Ladies and Gentlemen, we have a debate!
From Where I Sit and P-Mac sorta-kinda-like Open Knowledge of Gun Ownership.
The NRA, Sensenbrenner, and I stand opposed, at least in some regards.
Much of the discussion is about utilization of registration data. P-Mac:
What this is really is an argument about is how gun-trace data can be used. Sensenbrenner backs a bill that generally limits federal gun-tracking data to law-enforcement use, strictly defined, while his critics say the data should be more widely available. Personally, I find merit on both sides, though I lean toward letting the federal data be more accessible rather than more restricted
I think we should do a much better job of tracking guns in this country. Just like I think we should be able to tell exactly who’s voting, I think we should be able to tell exactly who is responsible for any particular gun.
Currently, under Federal law, people who purchase handguns and long-guns (rifles) have to register their purchase with the dealer. (There's a myth that "gun shows" are a "loophole" to this requirement. The myth is perpetrated successfully on the wilfully ignorant...)
At any rate, the registration data is supposed to remain confidential--and removed from Federal records--after a period of time.
There have been problems. Rogue cops, rogue Mayors, and various do-gooder-crusaders have been able to get their hands on the data and have blatantly mis-used the stuff for various nefarious purposes. BATF agents have also been overly exuberant in "enforcement" of regulations. On the other hand, there have been successes (see Chisholm's story on McIlheran's blog entry.)
But the debate misses a larger point.
The Second Amendment was not written exclusively for deer-hunters, nor exclusively for those who wish to be armed as a matter of self-defense against criminals.
It was written for better reasons: the defense of the Country and the defense of the States against the Country (if necessary.) Recall that the Bill of Rights was added at the demand of various States and is largely concerned with "What the Feds Cannot Do." This list of "cannots" was facilitated at the point of a gun (as it were) by inclusion of the 2nd Amendment.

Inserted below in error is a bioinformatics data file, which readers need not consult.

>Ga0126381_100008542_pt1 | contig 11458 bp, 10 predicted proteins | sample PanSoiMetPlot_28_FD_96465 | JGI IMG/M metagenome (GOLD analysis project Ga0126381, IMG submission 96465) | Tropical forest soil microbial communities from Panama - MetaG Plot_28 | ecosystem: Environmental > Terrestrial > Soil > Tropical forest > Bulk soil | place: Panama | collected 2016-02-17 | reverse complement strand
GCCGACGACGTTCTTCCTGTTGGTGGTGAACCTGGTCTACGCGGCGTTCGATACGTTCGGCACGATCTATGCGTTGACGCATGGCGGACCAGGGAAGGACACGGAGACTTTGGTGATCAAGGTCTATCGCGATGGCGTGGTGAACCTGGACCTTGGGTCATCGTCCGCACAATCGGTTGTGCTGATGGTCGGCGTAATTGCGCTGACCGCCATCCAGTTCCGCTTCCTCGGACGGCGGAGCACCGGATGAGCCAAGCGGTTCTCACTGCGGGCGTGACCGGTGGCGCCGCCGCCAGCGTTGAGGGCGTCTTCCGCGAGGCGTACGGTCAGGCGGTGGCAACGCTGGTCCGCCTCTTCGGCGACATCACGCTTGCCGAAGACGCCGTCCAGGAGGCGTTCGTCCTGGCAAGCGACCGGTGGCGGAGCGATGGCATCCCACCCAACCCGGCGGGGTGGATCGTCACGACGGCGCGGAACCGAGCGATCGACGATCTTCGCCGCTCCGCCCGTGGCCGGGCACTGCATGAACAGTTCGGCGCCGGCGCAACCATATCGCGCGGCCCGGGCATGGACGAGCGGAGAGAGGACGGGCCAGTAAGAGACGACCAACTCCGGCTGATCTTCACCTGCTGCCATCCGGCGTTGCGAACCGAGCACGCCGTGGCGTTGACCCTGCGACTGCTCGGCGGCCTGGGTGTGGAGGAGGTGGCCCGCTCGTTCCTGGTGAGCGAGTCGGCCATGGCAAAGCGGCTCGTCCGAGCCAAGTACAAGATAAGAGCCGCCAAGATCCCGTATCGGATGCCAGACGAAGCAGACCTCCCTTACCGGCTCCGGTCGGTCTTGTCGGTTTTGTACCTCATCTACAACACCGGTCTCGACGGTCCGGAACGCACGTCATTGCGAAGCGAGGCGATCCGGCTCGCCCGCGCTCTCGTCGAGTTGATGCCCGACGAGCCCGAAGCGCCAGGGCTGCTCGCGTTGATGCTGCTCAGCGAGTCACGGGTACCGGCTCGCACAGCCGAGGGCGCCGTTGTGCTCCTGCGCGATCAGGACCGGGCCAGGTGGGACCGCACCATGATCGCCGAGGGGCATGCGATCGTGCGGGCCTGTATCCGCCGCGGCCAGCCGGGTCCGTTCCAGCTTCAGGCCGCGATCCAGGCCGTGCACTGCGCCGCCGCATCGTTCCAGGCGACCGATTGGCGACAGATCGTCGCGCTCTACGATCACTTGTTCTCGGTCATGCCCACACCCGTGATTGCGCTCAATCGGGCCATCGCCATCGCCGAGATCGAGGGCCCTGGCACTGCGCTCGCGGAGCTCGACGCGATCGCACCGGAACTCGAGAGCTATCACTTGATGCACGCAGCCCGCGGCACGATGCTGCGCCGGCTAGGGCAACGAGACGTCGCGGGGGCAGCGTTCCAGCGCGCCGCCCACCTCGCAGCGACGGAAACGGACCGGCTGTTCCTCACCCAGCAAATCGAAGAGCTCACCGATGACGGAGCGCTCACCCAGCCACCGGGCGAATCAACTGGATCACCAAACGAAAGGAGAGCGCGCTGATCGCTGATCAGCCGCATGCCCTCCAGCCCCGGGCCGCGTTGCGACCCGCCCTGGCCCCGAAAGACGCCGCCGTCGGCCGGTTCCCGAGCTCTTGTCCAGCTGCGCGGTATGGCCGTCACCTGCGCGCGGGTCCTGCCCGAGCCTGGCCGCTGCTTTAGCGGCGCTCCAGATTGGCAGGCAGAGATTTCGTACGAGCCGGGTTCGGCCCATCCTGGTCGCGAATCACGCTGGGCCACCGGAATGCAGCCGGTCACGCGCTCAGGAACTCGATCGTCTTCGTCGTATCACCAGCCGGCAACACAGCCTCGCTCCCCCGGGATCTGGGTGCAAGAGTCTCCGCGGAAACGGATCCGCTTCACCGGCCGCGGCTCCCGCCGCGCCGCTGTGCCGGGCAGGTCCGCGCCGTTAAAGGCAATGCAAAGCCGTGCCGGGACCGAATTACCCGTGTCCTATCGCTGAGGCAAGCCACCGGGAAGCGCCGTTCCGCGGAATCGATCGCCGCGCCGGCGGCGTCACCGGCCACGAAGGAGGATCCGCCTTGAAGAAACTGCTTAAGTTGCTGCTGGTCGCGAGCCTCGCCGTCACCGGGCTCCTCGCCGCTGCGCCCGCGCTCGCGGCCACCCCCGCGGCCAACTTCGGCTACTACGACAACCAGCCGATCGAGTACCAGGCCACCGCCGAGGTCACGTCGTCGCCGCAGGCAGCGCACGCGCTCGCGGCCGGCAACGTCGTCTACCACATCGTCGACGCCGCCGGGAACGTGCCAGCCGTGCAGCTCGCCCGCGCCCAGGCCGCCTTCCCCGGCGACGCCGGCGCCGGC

Finally, by implication, the 2nd was written to allow the citizens self-protection against not ONLY a rogue Federal Government, but also against rogue State Government(s.) In other words, the 2nd empowers responsible citizens with arms.
I am not among those who think that there is an imminent threat from the Feds, nor from the State, to establish some sort of Fascism.
But then, neither were the Jews of Germany and Poland in the 1920's. Nor were scores of settlers and natives in Rhodesia/Zimbabwe in the 1960's. Nor citizens of Cambodia just before Pol Pot.
Acton's words about power and Absolute power are worth remembering in this debate, as is the REAL purpose of the 2nd.
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Well said, Dad. You are spot on. Also, the thought that cities could sue gun manufacturers is plain dumb. The gun is a TOOL. It's good or ill defined by the user. Anti-gun folks drive me nuts, as well as show their ignorance when they try to ascribe evil intent to a gun. Well said, sir!
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